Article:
“Sensing human motion, emotion and environment for social and human-machine interaction”
This inaugural lecture is focused on the use of creative technologies in sensing and reconstructing human motion (including facial expression, human motion, gesture and behaviour) and emotion with the applications in both social and human-machine interaction.
Hui Yu is Professor of Visual Computing at the University of Portsmouth. He obtained his PhD from Brunel University London in 2010. His PhD research funded by EPSRC Dorothy Hodgkin Award led to the Best PhD Thesis Prize award at Brunel University in 2010 gaining a solid grounding in 3D reconstruction and processing research. He joined the School of Creative Technologies at the University of Portsmouth as a Lecturer in October 2012 and was subsequently promoted to Senior Lecturer in 2014 and Professor in 2018.
Professor Yu’s research concerns both theoretical and practical frameworks for visual data processing and reconstruction with the application to social and human-machine interaction.
He is particularly interested in providing solutions to tracking, reconstructing and understanding human actions, emotions and visual scenes from RGB/RGBD visual captures, cognitive signals (EEG) and biometrical signals (EMG) for more natural human-machine interactions in emerging areas such as VR/AR applications.
Professor Yu’s research involves and develops knowledge and technologies in machine learning, artificial intelligence (AI), computer vision/graphics and creative computing (3D/4D modelling).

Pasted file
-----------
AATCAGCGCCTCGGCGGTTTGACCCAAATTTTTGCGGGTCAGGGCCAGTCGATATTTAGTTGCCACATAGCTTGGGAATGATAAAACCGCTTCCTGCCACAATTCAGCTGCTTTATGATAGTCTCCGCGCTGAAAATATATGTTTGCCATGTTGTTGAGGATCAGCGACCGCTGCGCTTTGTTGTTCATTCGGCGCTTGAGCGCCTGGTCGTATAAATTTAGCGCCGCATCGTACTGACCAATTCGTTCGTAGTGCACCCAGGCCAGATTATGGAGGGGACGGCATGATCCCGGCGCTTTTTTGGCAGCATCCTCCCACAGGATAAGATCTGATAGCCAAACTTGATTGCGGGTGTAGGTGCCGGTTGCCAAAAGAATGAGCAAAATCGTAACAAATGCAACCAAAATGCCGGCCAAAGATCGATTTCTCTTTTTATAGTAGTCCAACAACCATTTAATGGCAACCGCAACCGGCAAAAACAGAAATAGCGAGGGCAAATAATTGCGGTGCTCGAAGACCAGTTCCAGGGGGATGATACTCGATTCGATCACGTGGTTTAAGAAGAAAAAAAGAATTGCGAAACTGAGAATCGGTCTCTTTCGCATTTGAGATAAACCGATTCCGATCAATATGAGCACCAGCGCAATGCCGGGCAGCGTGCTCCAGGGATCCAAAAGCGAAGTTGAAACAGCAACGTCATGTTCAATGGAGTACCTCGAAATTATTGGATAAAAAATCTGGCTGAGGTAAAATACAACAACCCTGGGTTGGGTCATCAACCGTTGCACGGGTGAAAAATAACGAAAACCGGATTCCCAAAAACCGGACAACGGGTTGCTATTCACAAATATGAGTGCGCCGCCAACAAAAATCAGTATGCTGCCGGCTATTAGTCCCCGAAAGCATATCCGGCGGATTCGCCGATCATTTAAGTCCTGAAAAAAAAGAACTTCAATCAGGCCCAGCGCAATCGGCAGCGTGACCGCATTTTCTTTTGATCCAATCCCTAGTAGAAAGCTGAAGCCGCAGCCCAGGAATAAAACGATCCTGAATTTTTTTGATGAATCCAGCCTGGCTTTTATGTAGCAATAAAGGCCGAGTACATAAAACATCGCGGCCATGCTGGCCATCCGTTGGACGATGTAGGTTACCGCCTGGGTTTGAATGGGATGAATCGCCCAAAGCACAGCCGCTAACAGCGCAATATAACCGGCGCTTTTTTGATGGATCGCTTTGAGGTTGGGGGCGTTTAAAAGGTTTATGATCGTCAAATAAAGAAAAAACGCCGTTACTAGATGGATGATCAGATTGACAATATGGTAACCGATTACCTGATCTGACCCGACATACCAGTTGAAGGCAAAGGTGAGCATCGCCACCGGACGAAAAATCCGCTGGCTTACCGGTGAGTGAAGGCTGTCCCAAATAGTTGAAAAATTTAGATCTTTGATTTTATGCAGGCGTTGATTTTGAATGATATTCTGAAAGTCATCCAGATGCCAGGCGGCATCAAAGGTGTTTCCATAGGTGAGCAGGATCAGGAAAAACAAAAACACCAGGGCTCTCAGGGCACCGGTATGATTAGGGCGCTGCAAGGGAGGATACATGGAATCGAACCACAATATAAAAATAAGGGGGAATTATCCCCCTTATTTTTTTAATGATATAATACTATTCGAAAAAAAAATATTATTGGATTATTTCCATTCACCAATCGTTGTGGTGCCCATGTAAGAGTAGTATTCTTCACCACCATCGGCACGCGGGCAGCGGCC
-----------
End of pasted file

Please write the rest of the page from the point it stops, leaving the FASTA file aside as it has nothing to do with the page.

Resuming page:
He has been awarded an Industrial Fellowship project by the Royal Academy of Engineering. Professor Yu is the investigator on grants from a diverse range of funding sources including the EPSRC, EU FP7, RAEng, Royal Society, Innovate UK and Industry.
He has founded and leads the Visual Computing Group at the University of Portsmouth. He has published over 88 peer-reviewed journal and conference papers. Professor Yu has been invited to give over 9 Keynote presentations and served as the General Chair for 7 international conferences. He serves as Associate Editor of IEEE Transactions on Human-Machine Systems and Neurocomputing journal.
Refreshments and a transcript of the lecture and will be available in the Richmond Building Atrium following the lecture.
Booking is essential via Eventbrite.